Verse 34:[7] And the children of Israel (Ps. 78:11, 42; 106:13, 21) remembered not the LORD their God, who had delivered them out of the hands of all their enemies on every side…


Verse 35:[8] (Judg. 9:16-18; Eccles. 9:14, 15) Neither shewed they kindness to the house of Jerubbaal, namely, Gideon, according to all the goodness which he had shewed unto Israel.


[They did not mercy] Mercy here (and elsewhere according to the usage of Scripture) embraces various virtues (Bonfrerius); indeed, almost all things that flow unto another for his advantage, glory, and good (as is benevolence, beneficence, piety, righteousness [Menochius, Lapide]), and especially gratitude (Bonfrerius).


[With the house of Jerubbaal Gideon (thus Jonathan, Munster, Pagnine, Tigurinus)] It is a pleonasm, as if you should say, Jacob Israel, Simon Peter, the cognomen with the proper name (Drusius). In this manner identification is intended (Kimchi in Drusius). Μετὰ τοῦ οἴκου Ἱεροβάαλ, αὐτός ἐστιν Γεδεὼν (Septuagint), with the house of Jerubbaal, the same is Gideon. With the house of Jerubbaal, namely, Gideon (Syriac, English, Dutch).

[1] Hebrew: וַיָּ֛מָת גִּדְע֥וֹן בֶּן־יוֹאָ֖שׁ בְּשֵׂיבָ֣ה טוֹבָ֑ה וַיִּקָּבֵ֗ר בְּקֶ֙בֶר֙ יוֹאָ֣שׁ אָבִ֔יו בְּעָפְרָ֖ה אֲבִ֥י הָֽעֶזְרִֽי׃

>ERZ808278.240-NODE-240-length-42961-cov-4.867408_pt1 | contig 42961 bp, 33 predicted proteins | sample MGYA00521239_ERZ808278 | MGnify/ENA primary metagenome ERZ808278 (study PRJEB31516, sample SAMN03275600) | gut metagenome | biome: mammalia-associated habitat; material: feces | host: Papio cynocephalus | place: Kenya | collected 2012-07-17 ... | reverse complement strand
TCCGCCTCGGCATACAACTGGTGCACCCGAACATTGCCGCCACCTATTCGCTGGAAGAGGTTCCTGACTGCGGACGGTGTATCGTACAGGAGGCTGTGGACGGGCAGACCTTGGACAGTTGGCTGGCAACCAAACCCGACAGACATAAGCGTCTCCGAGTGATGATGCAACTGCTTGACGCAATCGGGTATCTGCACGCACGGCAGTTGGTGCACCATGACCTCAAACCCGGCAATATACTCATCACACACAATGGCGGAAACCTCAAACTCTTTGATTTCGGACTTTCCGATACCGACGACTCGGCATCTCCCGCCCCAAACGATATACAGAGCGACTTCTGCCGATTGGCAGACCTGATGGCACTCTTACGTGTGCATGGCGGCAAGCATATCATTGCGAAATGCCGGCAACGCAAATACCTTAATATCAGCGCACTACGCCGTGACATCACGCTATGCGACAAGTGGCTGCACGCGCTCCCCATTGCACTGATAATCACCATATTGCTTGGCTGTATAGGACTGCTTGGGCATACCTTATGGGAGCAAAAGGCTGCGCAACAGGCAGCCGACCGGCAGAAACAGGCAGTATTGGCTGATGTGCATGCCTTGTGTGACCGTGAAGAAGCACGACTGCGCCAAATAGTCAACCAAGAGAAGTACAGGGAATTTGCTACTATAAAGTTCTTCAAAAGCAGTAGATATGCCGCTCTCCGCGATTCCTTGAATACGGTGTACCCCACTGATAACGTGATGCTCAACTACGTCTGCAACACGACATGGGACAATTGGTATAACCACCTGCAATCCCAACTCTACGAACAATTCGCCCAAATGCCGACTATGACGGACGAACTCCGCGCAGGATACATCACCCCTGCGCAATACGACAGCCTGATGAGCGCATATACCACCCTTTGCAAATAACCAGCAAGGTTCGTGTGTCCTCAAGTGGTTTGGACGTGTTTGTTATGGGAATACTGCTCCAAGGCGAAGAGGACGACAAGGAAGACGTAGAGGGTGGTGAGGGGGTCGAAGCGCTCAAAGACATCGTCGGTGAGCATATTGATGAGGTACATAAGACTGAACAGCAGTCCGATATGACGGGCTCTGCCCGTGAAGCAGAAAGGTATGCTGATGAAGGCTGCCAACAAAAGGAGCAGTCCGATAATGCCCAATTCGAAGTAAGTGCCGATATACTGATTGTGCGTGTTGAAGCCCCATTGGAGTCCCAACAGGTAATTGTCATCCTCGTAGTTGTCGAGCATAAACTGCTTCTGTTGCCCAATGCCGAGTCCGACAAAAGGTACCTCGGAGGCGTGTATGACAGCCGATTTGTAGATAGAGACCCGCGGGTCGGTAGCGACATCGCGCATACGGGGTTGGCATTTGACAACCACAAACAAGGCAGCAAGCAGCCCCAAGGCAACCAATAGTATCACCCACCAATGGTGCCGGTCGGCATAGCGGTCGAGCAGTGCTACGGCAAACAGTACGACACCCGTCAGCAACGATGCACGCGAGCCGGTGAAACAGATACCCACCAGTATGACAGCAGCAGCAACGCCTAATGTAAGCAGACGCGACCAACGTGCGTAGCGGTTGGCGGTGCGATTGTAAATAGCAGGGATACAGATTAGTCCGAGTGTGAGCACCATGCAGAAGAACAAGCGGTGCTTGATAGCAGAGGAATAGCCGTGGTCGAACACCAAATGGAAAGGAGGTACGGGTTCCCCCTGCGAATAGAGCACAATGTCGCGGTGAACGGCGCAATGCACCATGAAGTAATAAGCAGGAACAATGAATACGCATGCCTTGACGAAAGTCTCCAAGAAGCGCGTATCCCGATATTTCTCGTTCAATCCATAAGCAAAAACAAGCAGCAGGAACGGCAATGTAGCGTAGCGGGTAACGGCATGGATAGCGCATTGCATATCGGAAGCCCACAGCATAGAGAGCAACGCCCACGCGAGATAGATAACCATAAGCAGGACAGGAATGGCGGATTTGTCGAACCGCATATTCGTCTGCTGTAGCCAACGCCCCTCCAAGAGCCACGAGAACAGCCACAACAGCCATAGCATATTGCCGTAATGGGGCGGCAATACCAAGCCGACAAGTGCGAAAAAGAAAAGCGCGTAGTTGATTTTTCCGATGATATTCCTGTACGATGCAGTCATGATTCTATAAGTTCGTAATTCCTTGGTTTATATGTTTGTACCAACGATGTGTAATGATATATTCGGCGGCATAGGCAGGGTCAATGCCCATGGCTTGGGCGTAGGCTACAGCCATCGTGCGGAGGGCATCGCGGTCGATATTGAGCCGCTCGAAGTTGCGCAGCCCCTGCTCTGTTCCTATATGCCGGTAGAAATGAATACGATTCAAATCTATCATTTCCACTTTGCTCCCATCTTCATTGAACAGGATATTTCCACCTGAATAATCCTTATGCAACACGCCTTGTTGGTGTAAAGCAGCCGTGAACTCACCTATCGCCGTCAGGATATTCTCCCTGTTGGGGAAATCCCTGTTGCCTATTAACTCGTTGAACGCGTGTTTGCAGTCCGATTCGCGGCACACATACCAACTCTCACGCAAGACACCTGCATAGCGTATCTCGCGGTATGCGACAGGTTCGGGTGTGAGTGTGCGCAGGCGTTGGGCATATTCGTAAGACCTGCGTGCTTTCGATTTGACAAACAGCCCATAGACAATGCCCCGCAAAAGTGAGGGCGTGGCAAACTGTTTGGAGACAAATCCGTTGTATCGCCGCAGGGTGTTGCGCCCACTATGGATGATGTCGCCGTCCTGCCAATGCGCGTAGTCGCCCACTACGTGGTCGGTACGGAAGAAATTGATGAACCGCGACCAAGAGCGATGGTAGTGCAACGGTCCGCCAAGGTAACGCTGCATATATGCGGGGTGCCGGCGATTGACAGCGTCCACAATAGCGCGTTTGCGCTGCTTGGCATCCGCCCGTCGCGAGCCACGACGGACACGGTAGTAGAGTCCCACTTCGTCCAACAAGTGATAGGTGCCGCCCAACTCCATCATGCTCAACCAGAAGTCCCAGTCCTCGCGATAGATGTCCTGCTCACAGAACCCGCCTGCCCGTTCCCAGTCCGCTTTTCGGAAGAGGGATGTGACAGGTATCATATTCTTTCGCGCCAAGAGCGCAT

[2] Hebrew: וַיְהִ֗י כַּֽאֲשֶׁר֙ מֵ֣ת גִּדְע֔וֹן וַיָּשׁ֙וּבוּ֙ בְּנֵ֣י יִשְׂרָאֵ֔ל וַיִּזְנ֖וּ אַחֲרֵ֣י הַבְּעָלִ֑ים וַיָּשִׂ֧ימוּ לָהֶ֛ם בַּ֥עַל בְּרִ֖ית לֵאלֹהִֽים׃


[3] 1 Kings 11:5: “For Solomon went after Ashtoreth the god of the Zidoniansעַשְׁתֹּ֔רֶת) אֱלֹהֵ֖י צִדֹנִ֑ים), and after Milcom the abomination of the Ammonites.”


[4] 1 Kings 11:33: “Because that they have forsaken me, and have worshipped Ashtoreth the goddess of the Zidonians, Chemosh the god of the Moabites, and Milcom the god of the children of Ammonלְעַשְׁתֹּרֶת֮ אֱלֹהֵ֣י צִֽדֹנִין֒ לִכְמוֹשׁ֙ אֱלֹהֵ֣י מוֹאָ֔ב וּלְמִלְכֹּ֖ם) אֱלֹהֵ֣י בְנֵֽי־עַמּ֑וֹן), and have not walked in my ways, to do that which is right in mine eyes, and to keep my statutes and my judgments, as did David his father.”


[5] In the masculine gender.


[6] In the feminine gender.


[7] Hebrew: וְלֹ֤א זָֽכְרוּ֙ בְּנֵ֣י יִשְׂרָאֵ֔ל אֶת־יְהוָ֖ה אֱלֹהֵיהֶ֑ם הַמַּצִּ֥יל אוֹתָ֛ם מִיַּ֥ד כָּל־אֹיְבֵיהֶ֖ם מִסָּבִֽיב׃


[8] Hebrew: וְלֹֽא־עָשׂ֣וּ חֶ֔סֶד עִם־בֵּ֥ית יְרֻבַּ֖עַל גִּדְע֑וֹן כְּכָל־הַטּוֹבָ֔ה אֲשֶׁ֥ר עָשָׂ֖ה עִם־יִשְׂרָאֵֽל׃

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Dr. Steven Dilday holds a BA in Religion and Philosophy from Campbell University, a Master of Arts in Religion from Westminster Theological Seminary (Philadelphia), and both a Master of Divinity and a  Ph.D. in Puritan History and Literature from Whitefield Theological Seminary.  He is also the translator of Matthew Poole's Synopsis of Biblical Interpreters and Bernardinus De Moor’s Didactico-Elenctic Theology.